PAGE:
Microgreens are rapidly gaining in popularity, quickly making the transition from the fine dining world into the mainstream. For those who don’t know, microgreens are miniature vegetable, herb, and green plants.
They pack more flavor than sprouts and offer more nutritional value than regular greens. If all that weren’t enough, they are also incredibly easy to grow inside and cost very little to maintain.
Sounds pretty great, right? Then check out the 10 best microgreens you can start growing today.
What could be better than having freshly grown lettuce in your home all year long? Lettuce microgreens are relatively easy to grow and very convenient to have in your home. These microgreens are a flavorful and crisp addition to any salad.
The vibrant color also makes this a great garnish for any dish. Lettuce seeds are the perfect beginner plant for anyone just becoming interested in growing microgreens.
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Kale seems to be the vegetable of the moment right now. Of course, its microform is no exception. Kale grows quickly and produces succulent leaves. Though technically you can grow microgreens in any weather, kale tends to fair better in colder temperatures.
There are many different types and colors of kale. Some are bitter and peppery, others are sweeter, but all of them are super tasty and can be grown in your micro garden.
These microgreens are known for their beautiful appearance. This is mainly due to their bright red and green stems. In addition to their vibrant color and visual appeal, beets also pack in a great amount of vitamins, calcium, and protein.
Beets take a bit longer to sprout, usually between one and three weeks. These colorful microgreens would look stunning in any garden and on any plate.
Radishes come in a number of surprisingly flavorful varieties. Some of these are as hot and pungent as a fully grown radish root. They also grow in a number of colors like, green, pinkish red, and purple.
The darker the color of the radish, the higher the concentration of vitamins, antioxidants, and minerals. Triton, Red Arrow, Sango, and Japanese Daikon are all popular types of radish microgreens.
Some people praise cress as being the perfect microgreen. It is one of the oldest types of microgreen and has been used in salads and sandwiches for many years. These little plants pack some serious flavor too.
Cress has a complex, spicy, and peppery taste. This makes it the perfect addition to any soup, sandwich, or appetizer. Along with its taste, cress is known for its distinct and beautiful leaves. Once planted, the seeds usually sprout within a week.
These little onions will never make you cry, even when you are cutting them up. These microgreens are monocots, similar to wheat grass. They take about a month to mature. You harvest them by cutting off the top one to two inches.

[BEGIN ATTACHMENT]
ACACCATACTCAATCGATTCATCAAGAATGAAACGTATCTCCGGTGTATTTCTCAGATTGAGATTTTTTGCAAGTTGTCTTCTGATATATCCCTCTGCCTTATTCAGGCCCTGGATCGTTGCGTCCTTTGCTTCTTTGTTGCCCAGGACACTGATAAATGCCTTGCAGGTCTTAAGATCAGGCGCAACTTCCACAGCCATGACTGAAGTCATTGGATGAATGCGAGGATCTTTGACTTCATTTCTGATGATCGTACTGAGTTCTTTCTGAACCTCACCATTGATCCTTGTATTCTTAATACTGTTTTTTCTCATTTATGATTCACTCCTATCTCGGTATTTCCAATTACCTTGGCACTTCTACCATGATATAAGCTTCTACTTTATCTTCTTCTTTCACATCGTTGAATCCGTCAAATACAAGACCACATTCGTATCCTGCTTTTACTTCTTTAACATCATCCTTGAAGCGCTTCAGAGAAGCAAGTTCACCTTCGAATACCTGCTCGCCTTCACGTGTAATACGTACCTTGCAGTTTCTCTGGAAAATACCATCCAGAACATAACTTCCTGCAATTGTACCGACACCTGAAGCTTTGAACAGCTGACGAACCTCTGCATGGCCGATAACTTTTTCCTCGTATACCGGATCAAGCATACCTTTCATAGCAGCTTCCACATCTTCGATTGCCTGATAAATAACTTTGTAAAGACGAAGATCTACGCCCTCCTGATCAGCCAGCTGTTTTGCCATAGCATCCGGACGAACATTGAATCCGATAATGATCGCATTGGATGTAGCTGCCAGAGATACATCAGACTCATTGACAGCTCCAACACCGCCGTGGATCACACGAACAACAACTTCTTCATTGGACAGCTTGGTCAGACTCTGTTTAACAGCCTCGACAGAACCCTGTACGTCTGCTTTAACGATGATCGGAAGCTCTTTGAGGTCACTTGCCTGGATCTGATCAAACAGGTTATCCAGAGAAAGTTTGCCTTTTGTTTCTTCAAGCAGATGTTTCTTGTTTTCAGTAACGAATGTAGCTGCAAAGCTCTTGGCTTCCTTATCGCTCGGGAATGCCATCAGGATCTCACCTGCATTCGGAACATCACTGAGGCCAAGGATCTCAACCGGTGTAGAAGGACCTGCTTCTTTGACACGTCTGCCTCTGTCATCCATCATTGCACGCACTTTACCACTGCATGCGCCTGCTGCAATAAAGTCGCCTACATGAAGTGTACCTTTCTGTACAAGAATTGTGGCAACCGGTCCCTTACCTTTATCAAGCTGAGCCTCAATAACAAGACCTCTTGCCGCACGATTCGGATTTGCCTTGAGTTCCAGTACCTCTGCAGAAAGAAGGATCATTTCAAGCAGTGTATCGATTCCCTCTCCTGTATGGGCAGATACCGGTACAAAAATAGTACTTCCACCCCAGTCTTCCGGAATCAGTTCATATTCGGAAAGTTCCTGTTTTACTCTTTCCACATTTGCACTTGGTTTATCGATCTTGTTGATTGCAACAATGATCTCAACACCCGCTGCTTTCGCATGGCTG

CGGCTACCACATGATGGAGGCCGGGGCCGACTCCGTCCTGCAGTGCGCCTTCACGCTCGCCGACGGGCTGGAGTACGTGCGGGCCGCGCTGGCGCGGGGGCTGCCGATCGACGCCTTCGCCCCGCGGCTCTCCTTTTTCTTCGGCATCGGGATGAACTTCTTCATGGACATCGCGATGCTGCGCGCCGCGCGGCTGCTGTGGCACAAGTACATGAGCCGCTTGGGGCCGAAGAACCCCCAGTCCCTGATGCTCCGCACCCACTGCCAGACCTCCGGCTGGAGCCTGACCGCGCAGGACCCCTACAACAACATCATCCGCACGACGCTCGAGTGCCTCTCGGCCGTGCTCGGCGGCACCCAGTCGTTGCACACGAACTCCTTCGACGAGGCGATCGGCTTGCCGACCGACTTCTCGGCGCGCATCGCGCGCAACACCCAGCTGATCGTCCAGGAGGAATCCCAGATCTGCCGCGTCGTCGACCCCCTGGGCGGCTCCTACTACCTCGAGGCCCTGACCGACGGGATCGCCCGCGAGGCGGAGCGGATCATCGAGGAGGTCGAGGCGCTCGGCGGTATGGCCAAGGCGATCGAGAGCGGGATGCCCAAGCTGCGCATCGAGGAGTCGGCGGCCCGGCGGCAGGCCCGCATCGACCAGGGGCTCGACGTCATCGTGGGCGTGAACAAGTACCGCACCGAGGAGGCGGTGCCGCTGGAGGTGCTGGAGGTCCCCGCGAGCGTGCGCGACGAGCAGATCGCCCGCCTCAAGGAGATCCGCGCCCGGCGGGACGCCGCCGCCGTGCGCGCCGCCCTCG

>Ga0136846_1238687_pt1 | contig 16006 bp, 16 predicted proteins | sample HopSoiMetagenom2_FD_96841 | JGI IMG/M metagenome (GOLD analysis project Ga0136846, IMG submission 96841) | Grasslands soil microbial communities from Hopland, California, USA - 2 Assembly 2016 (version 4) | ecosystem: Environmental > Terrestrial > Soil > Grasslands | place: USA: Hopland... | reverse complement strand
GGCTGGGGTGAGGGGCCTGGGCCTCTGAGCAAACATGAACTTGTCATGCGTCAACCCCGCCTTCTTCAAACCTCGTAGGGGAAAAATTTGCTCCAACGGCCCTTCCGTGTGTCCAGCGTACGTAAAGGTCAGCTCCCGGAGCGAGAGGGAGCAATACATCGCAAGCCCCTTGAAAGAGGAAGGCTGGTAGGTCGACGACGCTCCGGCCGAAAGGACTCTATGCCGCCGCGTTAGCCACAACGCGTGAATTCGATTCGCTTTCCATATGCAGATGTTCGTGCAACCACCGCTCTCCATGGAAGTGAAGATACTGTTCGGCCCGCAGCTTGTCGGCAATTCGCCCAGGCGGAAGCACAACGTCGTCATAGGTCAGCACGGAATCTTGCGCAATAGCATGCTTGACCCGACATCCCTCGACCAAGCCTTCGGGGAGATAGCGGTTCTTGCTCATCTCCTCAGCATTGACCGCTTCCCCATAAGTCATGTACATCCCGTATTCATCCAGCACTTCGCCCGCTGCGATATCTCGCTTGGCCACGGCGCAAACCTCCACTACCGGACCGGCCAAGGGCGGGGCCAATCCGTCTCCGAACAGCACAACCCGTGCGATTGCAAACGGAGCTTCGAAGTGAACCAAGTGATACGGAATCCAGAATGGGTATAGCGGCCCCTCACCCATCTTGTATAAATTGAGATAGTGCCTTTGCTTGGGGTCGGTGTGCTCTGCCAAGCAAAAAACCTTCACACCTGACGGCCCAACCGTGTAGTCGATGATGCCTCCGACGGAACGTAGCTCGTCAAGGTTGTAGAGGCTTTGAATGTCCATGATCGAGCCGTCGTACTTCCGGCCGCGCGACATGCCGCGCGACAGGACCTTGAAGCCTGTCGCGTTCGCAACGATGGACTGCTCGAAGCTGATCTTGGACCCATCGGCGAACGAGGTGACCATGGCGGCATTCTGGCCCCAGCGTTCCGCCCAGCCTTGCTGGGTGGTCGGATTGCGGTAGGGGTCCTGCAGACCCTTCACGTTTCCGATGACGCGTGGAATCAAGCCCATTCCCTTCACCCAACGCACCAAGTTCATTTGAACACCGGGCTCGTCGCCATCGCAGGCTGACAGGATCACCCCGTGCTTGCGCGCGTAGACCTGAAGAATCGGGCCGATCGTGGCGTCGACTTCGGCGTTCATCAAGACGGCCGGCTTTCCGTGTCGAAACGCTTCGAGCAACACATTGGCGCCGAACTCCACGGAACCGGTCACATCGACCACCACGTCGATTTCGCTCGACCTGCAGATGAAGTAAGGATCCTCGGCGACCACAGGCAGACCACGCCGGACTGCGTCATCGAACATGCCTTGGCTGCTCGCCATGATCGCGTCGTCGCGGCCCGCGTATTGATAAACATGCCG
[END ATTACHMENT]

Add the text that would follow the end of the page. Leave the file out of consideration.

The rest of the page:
Then, you can harvest the same batch a few more times as the plant continues to grow. Onion microgreens have a grass-like appearance, but they taste just like regular onions. Even when they are small, onions are often an essential and flavorful ingredient in any dish.
Grow a garden that would make Popeye proud with spinach microgreens. These little plants have a mild flavor and dark green leaves. Those leaves, however, hold a ton of nutritional value.
Much like mature spinach, these microgreens are a wonderful source of iron, potassium, and calcium. They also provide your body with a ton of vitamins A and C. Spinach is another cool season crop.
Higher temperatures can cause a large portion of your seeds to fail to germinate. This, in turn, can cause them to rot in the microgreen system and spread disease.
Along with cress, mustard is another one of the oldest microgreens. Mustard has a sharp, peppery flavor that goes great in sandwiches and salads. Mustard greens taste similar to horseradish, although, there are other variety of mustard microgreens too.
Osaka Purple has beautiful purple stems and Red Giant has vibrant reddish leaves. All varieties are as pungent as you would expect mustard to be. They are ready to be harvested in around two weeks when the first leaves begin to appear.
Basil is the staple of any herb garden and now, you can grow it in microform too. Your taste buds will definitely take notice of these aromatic microgreens, not matter what dish they are in.
In addition to their distinct flavor, these microgreens hold a lot of nutritional value, such as iron, potassium, zinc, and vitamins A, B, C, E, and K. Basil is one of the most difficult microgreens to grow, so you need to have a lot of patience before you can enjoy this herb.
These seeds take longer to germinate than most other microgreens, between two and three weeks. These little plants, however, are worth the effort!
Chia is a very nutritious and easy to grow microgreen. Chia is high in calcium, manganese, antioxidants, and fiber. They are also a great source of protein. They offer large amounts of nutritional benefits while still remaining low in calories.
They are very easy to grow and usually are ready to harvest in five to fourteen days. Add chia seeds to your micro garden, or better yet, dust off that old chia pet in your attic.
Start Growing Microgreens in Your House Today
Growing microgreens is an easy, convenient, and fun way to bring fresh food into your home. There are a number of different microgreen plants that you can choose from to include in your indoor garden.
For beginners, you will want to start with something easy, like chia or kale. For experienced growers, beets and basil microgreens will be more your speed.
No matter what your gardening skill level is or what your taste preferences are, there is a microgreen for you. Start your mini garden today and you too could be eating fresh produce all year round!